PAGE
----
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Hopi Agricultural & Food Symposium

The Natwani Coalition hosts the "Hopi Agricultural & Food Symposium" every two years. Each event focuses on bringing the Hopi village members together to discuss topics and issues regarding the Hopi food system and farming.
 
The most recent symposium event hosted by the Natwani Coalition was on July 30-31, 2012. It was a two-day event filled with educational sessions that focused on strengthening intergenerational knowledge on Hopi traditional farming and other agricultural and food production. In addition, participants were able to take ‘field’ trips to local Hopi fields and homes for hands-on agricultural sessions (Hopi traditional corn bake, composting, orchard restoration, Hopi sustainable farming and building practices, etc.)
 
 
The 2012 Event Flyer.
 
Created by Tiffany Bahnimptewa.
 


 
 
We appreciate all those who attended and their feedback on the end of event evaluations.
 
Here are a few words from partcipants:
 

“The field trips were very good and helped me to understand what challenges and solutions are being adopted. The open session discussion on seed was reassuring.”

“Visiting farms and homes, sharing food and listening to farmers explain the relationships with the land and seeds.”

“All of it was deeply meaningful to me but I think the most meaningful things were the corn/bean fields and corn baking site visits including the Hopi farming & food policy workshop.”

 
"Sinmuy natwan'navoti makiwa'at: the people's agricultural knowledge received"
2012 event theme to help focus on the intergenerational sharing and learning of all participants.
Elizabeth Wadsworth & Ruth Ami, food preparation leads prepared two days of Hopi traditional breakfast & lunch. Foods included, Patupsuki, red tsili paste (pictured), somiviki, and hohoysie (Hopi tea).
 
Day 1 - July 30, 2012
A highlight of day one was the ‘field’ trip site trio; “Tuupeplalwa (traditional corn baking) & Hopi sustainable living at Micheal Johnson’s field home, Lillian Hill & Family’s Hopi Tutskwa Permaculture’s demonstration gardens, and Max Taylor and Leonard Talaswaima on Traditional Hopi corn & bean planting at the Talaswaima fields.  Participants of all ages had the opportunity to learn outside and in the ground from Hopi farmers at their homes and fields. The goal for these sites was to be inspired to use ideas gained at the sites. The afternoon of day 1 allowed for community members to participate in Open Space Sessions that allowed for them to lead their own conversation on topics with the help of a facilitator. The Natwani Coalition is very grateful to have been able to capture raw feedback from the people on: Hopi Food & Farming policy, Modern Farming Techniques, Outside Seeds, and Care & Maintenance of Hopi Plants and Fields.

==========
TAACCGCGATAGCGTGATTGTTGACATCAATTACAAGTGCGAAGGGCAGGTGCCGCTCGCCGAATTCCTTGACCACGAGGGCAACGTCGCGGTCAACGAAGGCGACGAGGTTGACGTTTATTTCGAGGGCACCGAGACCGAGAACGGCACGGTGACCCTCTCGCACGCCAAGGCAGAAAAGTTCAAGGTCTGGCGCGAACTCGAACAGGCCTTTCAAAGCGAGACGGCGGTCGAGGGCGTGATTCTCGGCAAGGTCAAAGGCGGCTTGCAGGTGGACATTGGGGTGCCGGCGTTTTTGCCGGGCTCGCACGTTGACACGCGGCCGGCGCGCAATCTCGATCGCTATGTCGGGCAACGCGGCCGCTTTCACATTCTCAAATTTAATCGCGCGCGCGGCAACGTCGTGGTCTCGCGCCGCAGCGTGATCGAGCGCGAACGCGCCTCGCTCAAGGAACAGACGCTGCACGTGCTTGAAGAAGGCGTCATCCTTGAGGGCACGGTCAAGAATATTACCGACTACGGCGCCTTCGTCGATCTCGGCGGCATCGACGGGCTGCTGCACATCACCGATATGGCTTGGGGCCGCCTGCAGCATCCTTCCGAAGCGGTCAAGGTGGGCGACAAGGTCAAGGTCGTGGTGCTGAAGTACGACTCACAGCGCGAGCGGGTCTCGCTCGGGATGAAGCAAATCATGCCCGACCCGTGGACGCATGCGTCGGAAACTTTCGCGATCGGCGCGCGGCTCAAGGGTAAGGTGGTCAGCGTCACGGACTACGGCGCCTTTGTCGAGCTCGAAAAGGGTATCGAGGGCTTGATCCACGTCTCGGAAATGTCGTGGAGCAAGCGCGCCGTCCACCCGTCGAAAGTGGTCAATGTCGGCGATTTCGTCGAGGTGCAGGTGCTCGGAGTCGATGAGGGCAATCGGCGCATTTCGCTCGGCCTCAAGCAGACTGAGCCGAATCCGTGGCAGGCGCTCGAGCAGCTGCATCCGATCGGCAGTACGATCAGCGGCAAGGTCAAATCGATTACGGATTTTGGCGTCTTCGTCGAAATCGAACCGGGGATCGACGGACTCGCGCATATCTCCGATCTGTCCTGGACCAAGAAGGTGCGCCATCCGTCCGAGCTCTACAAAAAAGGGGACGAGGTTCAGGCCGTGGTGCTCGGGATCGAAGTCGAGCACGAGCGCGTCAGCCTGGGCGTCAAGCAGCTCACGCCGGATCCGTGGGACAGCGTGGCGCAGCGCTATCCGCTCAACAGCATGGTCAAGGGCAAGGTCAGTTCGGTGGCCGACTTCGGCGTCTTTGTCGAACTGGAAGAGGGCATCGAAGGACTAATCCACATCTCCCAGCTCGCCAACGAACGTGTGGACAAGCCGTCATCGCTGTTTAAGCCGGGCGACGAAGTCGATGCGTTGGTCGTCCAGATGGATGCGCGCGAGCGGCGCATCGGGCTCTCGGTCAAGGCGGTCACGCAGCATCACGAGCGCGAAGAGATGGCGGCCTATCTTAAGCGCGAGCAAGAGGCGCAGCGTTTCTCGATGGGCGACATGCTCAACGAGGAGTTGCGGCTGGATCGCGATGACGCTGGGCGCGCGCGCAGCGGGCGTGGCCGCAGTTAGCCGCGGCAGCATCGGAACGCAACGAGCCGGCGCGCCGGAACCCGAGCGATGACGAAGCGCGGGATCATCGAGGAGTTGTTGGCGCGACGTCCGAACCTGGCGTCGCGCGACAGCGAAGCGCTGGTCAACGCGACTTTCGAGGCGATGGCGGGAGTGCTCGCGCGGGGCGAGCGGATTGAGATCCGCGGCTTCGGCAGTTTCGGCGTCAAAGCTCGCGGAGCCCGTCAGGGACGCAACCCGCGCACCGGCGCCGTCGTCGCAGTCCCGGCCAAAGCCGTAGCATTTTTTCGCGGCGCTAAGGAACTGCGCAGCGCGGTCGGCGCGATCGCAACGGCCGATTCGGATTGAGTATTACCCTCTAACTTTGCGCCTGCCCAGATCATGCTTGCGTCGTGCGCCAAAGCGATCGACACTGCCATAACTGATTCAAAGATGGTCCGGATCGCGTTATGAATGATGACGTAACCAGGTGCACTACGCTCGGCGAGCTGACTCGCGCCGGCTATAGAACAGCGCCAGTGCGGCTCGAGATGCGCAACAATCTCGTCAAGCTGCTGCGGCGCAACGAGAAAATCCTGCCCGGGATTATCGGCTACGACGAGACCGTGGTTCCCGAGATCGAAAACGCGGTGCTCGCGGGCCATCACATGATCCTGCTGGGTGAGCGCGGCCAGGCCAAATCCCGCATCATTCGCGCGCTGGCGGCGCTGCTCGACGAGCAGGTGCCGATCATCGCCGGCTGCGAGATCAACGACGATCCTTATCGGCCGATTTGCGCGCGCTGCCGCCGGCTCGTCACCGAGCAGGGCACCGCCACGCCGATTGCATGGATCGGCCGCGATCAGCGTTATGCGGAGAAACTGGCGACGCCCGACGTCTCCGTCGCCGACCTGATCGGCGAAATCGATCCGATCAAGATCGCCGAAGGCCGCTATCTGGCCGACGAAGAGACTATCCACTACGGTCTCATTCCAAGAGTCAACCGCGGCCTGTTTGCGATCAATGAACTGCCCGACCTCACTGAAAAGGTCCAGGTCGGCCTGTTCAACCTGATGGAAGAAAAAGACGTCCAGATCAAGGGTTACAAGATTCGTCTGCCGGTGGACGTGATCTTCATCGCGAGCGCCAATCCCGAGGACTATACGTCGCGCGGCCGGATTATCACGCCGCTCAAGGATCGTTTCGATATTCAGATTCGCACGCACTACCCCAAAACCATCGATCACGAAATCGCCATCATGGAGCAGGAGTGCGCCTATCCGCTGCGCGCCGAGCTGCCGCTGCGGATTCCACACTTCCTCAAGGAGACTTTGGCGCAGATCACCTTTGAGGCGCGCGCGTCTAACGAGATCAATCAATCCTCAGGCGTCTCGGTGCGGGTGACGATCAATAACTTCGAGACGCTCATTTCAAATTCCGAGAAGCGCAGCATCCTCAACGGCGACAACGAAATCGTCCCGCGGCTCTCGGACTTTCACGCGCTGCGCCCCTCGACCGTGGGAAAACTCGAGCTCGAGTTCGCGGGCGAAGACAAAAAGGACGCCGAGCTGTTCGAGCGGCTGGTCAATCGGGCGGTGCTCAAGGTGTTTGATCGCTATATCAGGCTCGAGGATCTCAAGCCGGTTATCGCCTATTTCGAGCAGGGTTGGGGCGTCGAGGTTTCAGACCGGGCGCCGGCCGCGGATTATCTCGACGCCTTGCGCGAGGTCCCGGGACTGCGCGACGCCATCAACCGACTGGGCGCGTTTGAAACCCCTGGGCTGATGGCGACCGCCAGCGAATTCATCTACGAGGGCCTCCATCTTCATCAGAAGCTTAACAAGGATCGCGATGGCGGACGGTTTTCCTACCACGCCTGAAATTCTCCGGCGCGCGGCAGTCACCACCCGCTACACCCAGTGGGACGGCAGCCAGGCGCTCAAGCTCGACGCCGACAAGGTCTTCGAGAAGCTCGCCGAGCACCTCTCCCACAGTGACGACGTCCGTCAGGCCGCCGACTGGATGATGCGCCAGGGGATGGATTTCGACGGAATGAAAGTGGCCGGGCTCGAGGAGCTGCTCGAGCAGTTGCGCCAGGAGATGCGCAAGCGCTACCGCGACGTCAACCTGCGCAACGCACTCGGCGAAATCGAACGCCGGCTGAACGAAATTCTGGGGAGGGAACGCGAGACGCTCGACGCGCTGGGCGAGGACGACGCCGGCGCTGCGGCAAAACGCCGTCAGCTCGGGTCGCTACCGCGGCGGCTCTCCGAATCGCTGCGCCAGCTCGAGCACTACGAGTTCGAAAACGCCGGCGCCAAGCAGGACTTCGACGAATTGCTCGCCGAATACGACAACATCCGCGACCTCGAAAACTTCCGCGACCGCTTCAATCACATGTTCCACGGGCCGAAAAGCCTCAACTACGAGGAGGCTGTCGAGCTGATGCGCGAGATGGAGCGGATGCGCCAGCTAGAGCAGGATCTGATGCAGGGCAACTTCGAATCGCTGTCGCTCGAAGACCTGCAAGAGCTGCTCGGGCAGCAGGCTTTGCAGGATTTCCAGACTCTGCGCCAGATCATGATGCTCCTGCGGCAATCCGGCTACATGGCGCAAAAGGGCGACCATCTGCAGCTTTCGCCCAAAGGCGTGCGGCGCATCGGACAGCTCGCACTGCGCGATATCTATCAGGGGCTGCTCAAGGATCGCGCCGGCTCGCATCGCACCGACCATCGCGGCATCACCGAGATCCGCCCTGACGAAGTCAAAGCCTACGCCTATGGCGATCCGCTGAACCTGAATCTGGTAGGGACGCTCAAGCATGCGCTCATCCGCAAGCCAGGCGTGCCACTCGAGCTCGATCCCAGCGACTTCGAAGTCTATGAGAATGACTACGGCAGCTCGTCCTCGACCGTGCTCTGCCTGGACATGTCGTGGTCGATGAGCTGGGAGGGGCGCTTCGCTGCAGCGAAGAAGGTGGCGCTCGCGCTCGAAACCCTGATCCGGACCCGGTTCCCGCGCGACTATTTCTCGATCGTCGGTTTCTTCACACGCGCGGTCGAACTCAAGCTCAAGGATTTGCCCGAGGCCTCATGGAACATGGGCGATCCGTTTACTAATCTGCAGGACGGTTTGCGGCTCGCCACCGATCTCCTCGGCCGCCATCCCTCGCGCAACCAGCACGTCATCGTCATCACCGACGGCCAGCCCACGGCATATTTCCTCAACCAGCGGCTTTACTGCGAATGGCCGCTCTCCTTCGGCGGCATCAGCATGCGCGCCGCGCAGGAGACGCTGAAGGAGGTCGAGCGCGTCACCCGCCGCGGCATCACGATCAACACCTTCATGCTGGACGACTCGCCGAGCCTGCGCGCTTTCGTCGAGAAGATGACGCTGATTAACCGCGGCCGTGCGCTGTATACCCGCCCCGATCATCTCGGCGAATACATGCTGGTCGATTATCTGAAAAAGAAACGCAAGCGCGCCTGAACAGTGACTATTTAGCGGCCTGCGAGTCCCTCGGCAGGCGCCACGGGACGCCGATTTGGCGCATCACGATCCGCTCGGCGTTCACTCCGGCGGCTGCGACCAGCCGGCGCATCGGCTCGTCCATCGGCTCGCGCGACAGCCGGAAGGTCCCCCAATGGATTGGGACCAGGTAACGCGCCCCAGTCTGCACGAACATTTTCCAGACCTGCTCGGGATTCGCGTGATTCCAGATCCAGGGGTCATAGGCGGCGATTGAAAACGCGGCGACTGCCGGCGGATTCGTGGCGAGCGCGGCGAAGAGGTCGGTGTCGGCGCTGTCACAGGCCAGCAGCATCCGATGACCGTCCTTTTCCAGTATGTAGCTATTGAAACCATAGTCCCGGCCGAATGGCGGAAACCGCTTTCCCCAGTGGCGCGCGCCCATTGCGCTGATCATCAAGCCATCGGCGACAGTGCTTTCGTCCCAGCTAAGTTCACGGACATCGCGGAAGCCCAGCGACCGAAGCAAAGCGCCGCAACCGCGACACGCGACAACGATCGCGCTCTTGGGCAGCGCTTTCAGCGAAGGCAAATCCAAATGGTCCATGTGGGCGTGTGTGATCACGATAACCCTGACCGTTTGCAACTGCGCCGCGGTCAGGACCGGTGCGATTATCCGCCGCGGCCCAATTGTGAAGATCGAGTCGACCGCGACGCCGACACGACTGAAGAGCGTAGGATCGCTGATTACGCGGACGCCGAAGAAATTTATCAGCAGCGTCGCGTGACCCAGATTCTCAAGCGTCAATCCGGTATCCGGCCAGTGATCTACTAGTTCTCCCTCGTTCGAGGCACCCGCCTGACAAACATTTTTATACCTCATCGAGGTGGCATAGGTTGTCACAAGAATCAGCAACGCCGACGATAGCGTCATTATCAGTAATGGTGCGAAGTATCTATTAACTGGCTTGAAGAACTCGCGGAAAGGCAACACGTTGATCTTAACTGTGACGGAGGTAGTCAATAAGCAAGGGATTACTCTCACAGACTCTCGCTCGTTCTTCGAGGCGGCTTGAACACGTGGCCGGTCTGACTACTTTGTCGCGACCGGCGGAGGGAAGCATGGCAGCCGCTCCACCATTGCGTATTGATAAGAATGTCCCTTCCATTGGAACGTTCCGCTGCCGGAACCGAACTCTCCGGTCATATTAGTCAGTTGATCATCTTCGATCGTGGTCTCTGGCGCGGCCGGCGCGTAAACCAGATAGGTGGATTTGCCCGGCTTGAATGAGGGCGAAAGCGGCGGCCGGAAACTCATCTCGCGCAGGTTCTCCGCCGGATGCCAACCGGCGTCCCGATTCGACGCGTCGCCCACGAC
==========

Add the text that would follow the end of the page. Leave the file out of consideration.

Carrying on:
Leonard Talaswaima and Max Taylor host a field-trip site that gave hands on learning on Hopi traditiaonal farming, pest control, invasive weeds, and more!
 
Day 1 - July 30, 2012

Day 2 focused on presentations topics that were selected based on the community’s interest and what is found of importance. This helped to invite presenters to share knowledge on:
1.  Hopi vs. Non-Hopi Farming with Orin Poley Jr. (youth), Susan Secakuku, & Leonard Talaswaima
2.  Roles of Women/Men Related to Hopi Farming with Marlene Sekaquaptewa, LeeWayne Lomayestewa, & Christopher Yaiva
3.  Hopi Food with Max Taylor, Iva Honyestewa, & Tiffany Bahnimptewa
4.  Hopi Agricultural Calendar with Kyle Knox & Gene Kuwanquaftewa
5.  Natwani, The Meaning with the Hopi Tribe Office of Cultural Preservation & The Cultural Resource Advisory Task Team.

Community resources were also available on day 2 for participants to receive one-on-one outreach that ranged from farming tools, US Natural Resources Conservation services, starting a chicken farm, to spring restoration. The second day was filled with sharing and strengthening Hopi agriculture amongst the Hopi and Tewa community as well as our neighboring and distant visitors. The day ended with the blessings of rain as we continue the work to strengthen Hopi traditional agriculture.

 
The event planning begins months before with dedicated individuals of the Natwani Coalition Community Advisory Board, Hopi Foundation Staff and our community partners. This year we would like to give a great big thank you to each and every one of our volunteers, sponsors, and our site host,  Hopi Day School.
 
ASKWALI ~ KWAH-KWA
See you in 2014
 
 
 
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HF Webmaster,
Jan 10, 2013, 1:47 PM
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